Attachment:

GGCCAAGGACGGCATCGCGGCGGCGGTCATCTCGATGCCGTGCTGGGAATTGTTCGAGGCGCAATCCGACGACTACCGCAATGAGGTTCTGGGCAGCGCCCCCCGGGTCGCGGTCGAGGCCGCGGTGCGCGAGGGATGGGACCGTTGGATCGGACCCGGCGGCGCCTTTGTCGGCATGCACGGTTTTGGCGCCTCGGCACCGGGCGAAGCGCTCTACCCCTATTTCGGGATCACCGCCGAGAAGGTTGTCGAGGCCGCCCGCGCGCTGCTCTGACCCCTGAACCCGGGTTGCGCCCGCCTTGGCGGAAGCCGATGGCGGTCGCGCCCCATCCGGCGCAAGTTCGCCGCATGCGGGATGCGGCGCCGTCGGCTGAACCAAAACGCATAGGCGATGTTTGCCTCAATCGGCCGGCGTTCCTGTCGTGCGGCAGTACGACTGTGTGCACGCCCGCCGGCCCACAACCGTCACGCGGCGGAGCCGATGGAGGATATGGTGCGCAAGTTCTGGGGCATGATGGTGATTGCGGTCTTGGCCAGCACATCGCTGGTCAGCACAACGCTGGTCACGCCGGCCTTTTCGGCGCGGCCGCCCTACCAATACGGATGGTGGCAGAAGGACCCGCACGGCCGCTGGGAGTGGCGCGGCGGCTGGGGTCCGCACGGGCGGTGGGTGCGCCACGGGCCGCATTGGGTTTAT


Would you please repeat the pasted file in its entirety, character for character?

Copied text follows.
GGCCAAGGACGGCATCGCGGCGGCGGTCATCTCGATGCCGTGCTGGGAATTGTTCGAGGCGCAATCCGACGACTACCGCAATGAGGTTCTGGGCAGCGCCCCCCGGGTCGCGGTCGAGGCCGCGGTGCGCGAGGGATGGGACCGTTGGATCGGACCCGGCGGCGCCTTTGTCGGCATGCACGGTTTTGGCGCCTCGGCACCGGGCGAAGCGCTCTACCCCTATTTCGGGATCACCGCCGAGAAGGTTGTCGAGGCCGCCCGCGCGCTGCTCTGACCCCTGAACCCGGGTTGCGCCCGCCTTGGCGGAAGCCGATGGCGGTCGCGCCCCATCCGGCGCAAGTTCGCCGCATGCGGGATGCGGCGCCGTCGGCTGAACCAAAACGCATAGGCGATGTTTGCCTCAATCGGCCGGCGTTCCTGTCGTGCGGCAGTACGACTGTGTGCACGCCCGCCGGCCCACAACCGTCACGCGGCGGAGCCGATGGAGGATATGGTGCGCAAGTTCTGGGGCATGATGGTGATTGCGGTCTTGGCCAGCACATCGCTGGTCAGCACAACGCTGGTCACGCCGGCCTTTTCGGCGCGGCCGCCCTACCAATACGGATGGTGGCAGAAGGACCCGCACGGCCGCTGGGAGTGGCGCGGCGGCTGGGGTCCGCACGGGCGGTGGGTGCGCCACGGGCCGCATTGGGTTTAT